Now this is just a great film anyway, and just made all the better by having Philip play a very interesting moral antagonist. He’s not a villain per se, because he is attempting to do the right thing by tracking down his missing friend. On account of Matt Damon’s increasingly lethal Tom Ripley being the main character, however, Hoffman basically becomes our “bad guy”.
To me it feels like he’ re-channeling his spoiled prep-school character from Scent of a Woman. What do you think?
This one isn’t ambiguous in the slightest, Hoffman goes plain and straight out evil. Punch-Drunk Love is one of my favourite romantic comedies of all time, as I noted here. I stated in that particular rant that it’s an adaptation of Popeye the Sailor Man, which would make Adam Sandler into Popeye, Emily Watson into Olive Oyl, and Philip Seymour Hoffman into…Bluto.
I can’t tell what must be more fun, for him to play such a monumental dick or for us to watch him play such a monumental dick.
Everyone should watch this film for 2 simple reasons:
1. To see Hoffman do a dead-on unflinching impression of Truman Capote.
2. To see the performance that won him the Academy Award for Best Actor 2006.
That is enough.
This is another one that you simply cannot miss. The story’s fantastic. Phil Hoffman and Ethan Hawke play brothers who decide to rob their own parent’s jewellery store. As you might have guessed, things go from bad to worse as they attempt to dig themselves out of an ever-deepening hole. This movie is so much fun, Hoffman or not…but you do get Hoffman…so you win either way.
Two words; Charlie Kaufman! Charlie Kaufman the writer…and Charlie Kaufman the director. If you know the meaning of this then you will have some idea what to expect with this film. It’s certainly far more of an art piece than it is an entertainment film, but there is something about Kaufman’s absurd “metaphor-actualisation” synthesis that’s oddly appealing. I would recommend this film largely on Hoffman’s ability to act out half a lifetime on screen, but don’t go in with your action film hat on.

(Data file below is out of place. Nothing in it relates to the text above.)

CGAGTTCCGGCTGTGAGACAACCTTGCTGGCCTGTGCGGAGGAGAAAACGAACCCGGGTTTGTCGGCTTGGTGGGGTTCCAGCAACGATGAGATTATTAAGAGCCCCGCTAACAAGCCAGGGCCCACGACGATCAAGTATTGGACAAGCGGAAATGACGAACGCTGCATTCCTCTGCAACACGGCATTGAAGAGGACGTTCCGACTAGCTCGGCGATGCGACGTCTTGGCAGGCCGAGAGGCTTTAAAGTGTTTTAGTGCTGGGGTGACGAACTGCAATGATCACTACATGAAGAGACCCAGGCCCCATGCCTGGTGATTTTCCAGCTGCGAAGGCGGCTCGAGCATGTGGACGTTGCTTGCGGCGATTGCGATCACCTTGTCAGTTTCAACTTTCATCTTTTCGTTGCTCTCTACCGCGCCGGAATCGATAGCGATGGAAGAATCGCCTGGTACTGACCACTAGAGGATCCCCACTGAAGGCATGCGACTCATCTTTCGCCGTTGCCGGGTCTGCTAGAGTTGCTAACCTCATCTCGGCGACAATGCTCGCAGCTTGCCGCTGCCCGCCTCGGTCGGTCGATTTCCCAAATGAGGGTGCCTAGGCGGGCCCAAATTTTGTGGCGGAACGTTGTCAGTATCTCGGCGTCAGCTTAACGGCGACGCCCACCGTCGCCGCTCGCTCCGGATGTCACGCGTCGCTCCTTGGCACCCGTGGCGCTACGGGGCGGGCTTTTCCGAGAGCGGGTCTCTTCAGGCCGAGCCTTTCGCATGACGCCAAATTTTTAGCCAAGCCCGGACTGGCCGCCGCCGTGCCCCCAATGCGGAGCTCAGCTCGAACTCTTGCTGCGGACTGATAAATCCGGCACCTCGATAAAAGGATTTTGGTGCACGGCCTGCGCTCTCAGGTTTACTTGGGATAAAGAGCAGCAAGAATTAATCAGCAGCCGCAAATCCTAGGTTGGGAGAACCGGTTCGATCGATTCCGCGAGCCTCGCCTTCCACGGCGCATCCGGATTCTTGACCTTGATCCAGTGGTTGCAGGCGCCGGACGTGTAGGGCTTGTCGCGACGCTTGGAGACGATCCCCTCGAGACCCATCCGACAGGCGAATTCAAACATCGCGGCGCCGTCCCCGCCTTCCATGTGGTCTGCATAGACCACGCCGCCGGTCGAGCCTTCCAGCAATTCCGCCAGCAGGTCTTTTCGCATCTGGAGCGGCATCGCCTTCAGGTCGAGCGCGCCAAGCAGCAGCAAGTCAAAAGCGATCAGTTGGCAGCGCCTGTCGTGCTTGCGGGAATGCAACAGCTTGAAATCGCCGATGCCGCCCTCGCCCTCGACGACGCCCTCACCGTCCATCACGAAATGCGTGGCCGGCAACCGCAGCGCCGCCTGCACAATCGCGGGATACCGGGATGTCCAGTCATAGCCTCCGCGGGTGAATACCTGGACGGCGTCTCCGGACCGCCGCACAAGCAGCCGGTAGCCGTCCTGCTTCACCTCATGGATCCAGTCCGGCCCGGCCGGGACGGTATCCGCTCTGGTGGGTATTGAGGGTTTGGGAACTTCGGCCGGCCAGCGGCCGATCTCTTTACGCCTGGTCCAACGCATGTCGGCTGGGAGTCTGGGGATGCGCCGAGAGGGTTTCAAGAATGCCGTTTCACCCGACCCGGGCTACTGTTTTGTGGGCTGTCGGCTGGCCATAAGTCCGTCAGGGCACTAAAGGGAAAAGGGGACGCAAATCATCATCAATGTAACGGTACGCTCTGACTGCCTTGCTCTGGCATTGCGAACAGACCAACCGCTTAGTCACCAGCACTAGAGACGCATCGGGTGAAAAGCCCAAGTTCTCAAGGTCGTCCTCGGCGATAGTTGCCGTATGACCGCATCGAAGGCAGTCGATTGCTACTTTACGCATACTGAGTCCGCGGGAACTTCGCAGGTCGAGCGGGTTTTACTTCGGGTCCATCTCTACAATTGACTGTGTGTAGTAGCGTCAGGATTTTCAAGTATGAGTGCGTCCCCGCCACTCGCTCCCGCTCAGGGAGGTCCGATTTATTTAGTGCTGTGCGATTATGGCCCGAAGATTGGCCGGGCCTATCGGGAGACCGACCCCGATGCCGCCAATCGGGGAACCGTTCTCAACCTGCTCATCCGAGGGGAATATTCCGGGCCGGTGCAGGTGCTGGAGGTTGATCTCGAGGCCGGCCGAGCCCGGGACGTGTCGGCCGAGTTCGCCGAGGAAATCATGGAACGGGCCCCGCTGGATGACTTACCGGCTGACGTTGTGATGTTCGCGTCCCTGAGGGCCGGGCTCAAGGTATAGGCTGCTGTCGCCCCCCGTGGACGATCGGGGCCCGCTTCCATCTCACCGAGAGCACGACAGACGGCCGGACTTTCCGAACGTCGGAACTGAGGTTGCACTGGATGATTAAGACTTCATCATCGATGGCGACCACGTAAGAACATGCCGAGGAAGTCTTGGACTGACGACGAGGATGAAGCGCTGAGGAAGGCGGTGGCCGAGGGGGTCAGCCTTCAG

This is a film that I liked far more than I thought I was going to. I think there needs to be a lot more films about the egregious nature of the child rape revelations from within the Catholic church and I’m very thankful to John Patrick Shanley, Amy Adams, Meryl Streep, and Philip Seymour Hoffman for daring to discuss it. Obviously this movie has more to do with the shaking of faith, belief versus evidence, and emotion versus fact. Still, it’s a perfectly well poised “issues” film.
Most people will see this movie for either Ryan Gosling or George Clooney. I have to say that I went in thinking it was going to be West Wing-esque, and possibly even quite dull. I was amazed at just how riveting it was. This movie is so much darker than you think it’s going to be. Hoffman does a great rendition of a wise old political strategist butting heads with fresh young talent. See it, and stick with it, you won’t be disappointed.
A surprisingly similar role, but hey…if it ain’t broke don’t fix it, right?
Moneyball is a great film with nothing but dialogue, anger, and competition behind the scenes of baseball. It’s about the desperate search for truth and new tactics in a world of lazy tradition and ego. Who better to exemplify that lazy tradition and ego than one of this generations finest actors? The picture really tells you all you need to know about his character.
And so we fittingly end with The Master (and awkwardly land on the number 13)! If you haven’t seen the Master, it’s your duty to split for a bright big BluRay copy right now.
Based (unofficially) on the rise of L. Ron Hubbard and the Church of Scientology, The Master tells the story of an alcoholic World War II veteran who meets the charismatic leader of a growing cult. The two become best friends and begin to affect each others philosophies. The beautiful 70mm cinematography alone envelops you in a strange hyperreal vintage world, but add to that the uniqueness of Paul Thomas Anderson’s writing and the towering presence that is Philip Seymour Hoffman…and it will at the very least put you in a state of awe.
I suppose that’s all there is to say.; A man I never knew, but through his work. Clearly beloved by many both before and after his death. Special mentions go to The Big Lebowsky, Almost Famous, Love Liza, Cold Mountain, Mission Impossible III, Charlie Wilson’s War, Mary and Max, The Boat That Rocked, The Hunger Games: Catching Fire, and of course Jack Goes Boating which he starred in and directed.
I will leave you with a little favourite clip of mine. It’s from the making of Magnolia. I have no doubt that this man worked extremely hard at his craft, but it’s also deliciously good fun to see him joking around with one of his directors…merely as a friend.
So long, thank you for everything.
Philip Seymour Hoffman
1967 – 2014